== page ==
Smith’s blond brows slipped. “Are you getting mouthy with me?” The man’s perfect, clipped King’s English was at odds with the coarse, more unrefined accent of the guards Tynan had hired from St. Giles.

Ridley glared back at the newer guard. “If ye can’t tell, then ye’ve got no place serving in Newgate.”

The younger man’s eyes bulged. “How dare—?”

Tynan broke out more loudly into song, slashing across the escalating conflict between the two men.

O sister, O sister, pray gie me thy hand,

With a hey down, bow down

O sister, O sister, pray gie me thy hand

And I’ll gie thee both house and land,

Though Tynan appreciated that show of loyalty, neither Tynan nor Ridley stood to benefit by his being tossed out on his arse like the others. The other man would end up with empty pockets and an even emptier belly, and Tynan would be down another connection he had to power in this place.

Smithfield gave his towhead a shake. “You’ve gone mad, you have,” the guard spat from the other side of the prison bars. “It was only a matter of time before it happened. Happens to all who find themselves in this place.” He switched his focus back to Ridley and jabbed a finger in the older man’s direction. “And you? All of you would do well to have a care not looking out for the last man you should.” With that, Smithfield scurried off, his large ring of metal keys clanging.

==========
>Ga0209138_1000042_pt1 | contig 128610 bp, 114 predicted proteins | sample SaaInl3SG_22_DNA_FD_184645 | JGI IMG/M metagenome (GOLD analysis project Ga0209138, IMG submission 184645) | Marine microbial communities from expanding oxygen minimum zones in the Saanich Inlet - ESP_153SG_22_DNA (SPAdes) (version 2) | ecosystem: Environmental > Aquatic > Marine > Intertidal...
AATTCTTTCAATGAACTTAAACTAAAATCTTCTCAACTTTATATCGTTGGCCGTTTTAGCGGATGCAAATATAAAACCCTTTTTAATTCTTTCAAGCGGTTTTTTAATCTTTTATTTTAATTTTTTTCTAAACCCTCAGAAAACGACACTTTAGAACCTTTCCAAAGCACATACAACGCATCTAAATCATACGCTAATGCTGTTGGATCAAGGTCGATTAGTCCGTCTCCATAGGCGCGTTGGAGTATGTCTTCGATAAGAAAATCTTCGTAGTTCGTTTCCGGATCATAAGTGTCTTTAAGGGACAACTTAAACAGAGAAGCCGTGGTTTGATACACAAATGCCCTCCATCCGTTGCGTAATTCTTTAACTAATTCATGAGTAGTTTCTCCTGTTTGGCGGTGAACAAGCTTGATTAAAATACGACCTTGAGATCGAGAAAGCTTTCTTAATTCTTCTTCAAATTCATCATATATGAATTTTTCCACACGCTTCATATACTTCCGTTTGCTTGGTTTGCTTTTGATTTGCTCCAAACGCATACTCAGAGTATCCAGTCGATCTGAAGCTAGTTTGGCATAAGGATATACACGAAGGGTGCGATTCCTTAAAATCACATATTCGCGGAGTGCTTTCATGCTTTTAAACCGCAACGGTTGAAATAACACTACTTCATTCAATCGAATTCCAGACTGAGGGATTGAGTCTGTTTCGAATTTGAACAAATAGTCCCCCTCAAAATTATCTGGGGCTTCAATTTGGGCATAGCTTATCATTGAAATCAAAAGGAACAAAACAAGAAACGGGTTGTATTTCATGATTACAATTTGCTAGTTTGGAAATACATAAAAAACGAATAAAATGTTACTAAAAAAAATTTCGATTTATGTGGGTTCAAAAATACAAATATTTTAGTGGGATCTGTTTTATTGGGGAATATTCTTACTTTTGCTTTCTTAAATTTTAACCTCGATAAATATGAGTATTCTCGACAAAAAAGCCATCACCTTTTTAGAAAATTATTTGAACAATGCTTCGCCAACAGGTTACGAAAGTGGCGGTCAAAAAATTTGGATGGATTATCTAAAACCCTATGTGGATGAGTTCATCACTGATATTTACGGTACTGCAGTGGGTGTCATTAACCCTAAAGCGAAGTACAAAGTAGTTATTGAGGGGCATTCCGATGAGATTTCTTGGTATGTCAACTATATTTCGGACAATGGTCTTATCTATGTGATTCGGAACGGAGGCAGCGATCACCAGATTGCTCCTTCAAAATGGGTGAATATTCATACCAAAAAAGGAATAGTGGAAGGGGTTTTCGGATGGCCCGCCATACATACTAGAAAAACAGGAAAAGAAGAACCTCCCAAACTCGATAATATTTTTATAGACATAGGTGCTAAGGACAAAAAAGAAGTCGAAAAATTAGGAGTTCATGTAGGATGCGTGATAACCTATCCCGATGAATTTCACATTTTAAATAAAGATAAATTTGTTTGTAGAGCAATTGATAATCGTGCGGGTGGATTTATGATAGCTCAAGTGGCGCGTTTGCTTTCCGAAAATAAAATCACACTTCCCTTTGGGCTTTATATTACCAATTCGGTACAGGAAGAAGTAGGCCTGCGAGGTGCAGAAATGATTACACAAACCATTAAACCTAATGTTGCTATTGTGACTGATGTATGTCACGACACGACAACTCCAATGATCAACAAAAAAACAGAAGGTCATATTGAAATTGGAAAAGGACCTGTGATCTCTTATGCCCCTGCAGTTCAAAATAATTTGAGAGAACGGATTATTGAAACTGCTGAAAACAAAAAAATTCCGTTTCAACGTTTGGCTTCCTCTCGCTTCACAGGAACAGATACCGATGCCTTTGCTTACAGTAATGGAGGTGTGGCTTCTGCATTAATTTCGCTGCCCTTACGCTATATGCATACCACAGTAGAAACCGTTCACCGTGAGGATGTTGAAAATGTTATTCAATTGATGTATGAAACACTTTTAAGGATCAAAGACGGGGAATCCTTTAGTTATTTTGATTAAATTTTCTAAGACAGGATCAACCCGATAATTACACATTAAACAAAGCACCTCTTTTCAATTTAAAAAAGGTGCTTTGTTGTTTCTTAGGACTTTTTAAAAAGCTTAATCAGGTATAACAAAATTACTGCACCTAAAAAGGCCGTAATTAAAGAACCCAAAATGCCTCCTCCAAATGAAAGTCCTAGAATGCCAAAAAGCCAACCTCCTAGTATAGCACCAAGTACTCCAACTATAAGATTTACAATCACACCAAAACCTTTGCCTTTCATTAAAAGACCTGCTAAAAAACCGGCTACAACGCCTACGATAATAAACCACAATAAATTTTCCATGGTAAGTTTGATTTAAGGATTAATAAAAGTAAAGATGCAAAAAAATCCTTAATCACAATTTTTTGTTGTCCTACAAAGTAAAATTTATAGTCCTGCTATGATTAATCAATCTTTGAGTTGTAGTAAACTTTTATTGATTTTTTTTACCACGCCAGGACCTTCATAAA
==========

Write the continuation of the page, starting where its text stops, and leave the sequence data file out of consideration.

Ridley stole one last, regretful look at Tynan before continuing on his way.

Once both guards had gone, Tynan switched over to humming the remainder of the lyrics to “The Barkshire Tragedy.”

The new guard, Smithfield, had leveled the charge of madness at Tynan. The young man, however, was correct on only one thing: The majority of the people locked away here eventually lost their minds.

Tynan had lived in squalor. He’d been beaten as a child, had nearly broken his back grinding stone in a workhouse, only to rise up and rub shoulders with some of the most ruthless men and women in the whole of England. It would take a good deal more than locking him up in a cell to leave him dicked in the nob. Nay, that was for the innocent. The pitiable who still had goodness in their souls. Or links to the outside world. And for him, no one knew of his lone link to the living. It was a secret he’d carry, lest it be used against him. And it was also because of that link that he needed to find a way out, too.

There was always a way out.

He’d witnessed it firsthand. And he’d be damned if he proved the sorry sot who couldn’t maneuver himself out of this mess he’d landed in. Not when he’d invented the ways out of this place.

From the corner of his eye, Tynan caught the flicker of a shadow upon the opposite wall before he heard the arrival of his latest guest. Ah, his replacement. “Hinton!” he called before the other man had even stepped into focus. “A pleasure, as always,” he greeted with false cheer.

The warden stopped outside Tynan’s cage. Several years younger than Tynan’s thirty-three years, with pale blond hair and a wiry frame, the other man couldn’t be different in appearance… or how he ran this place.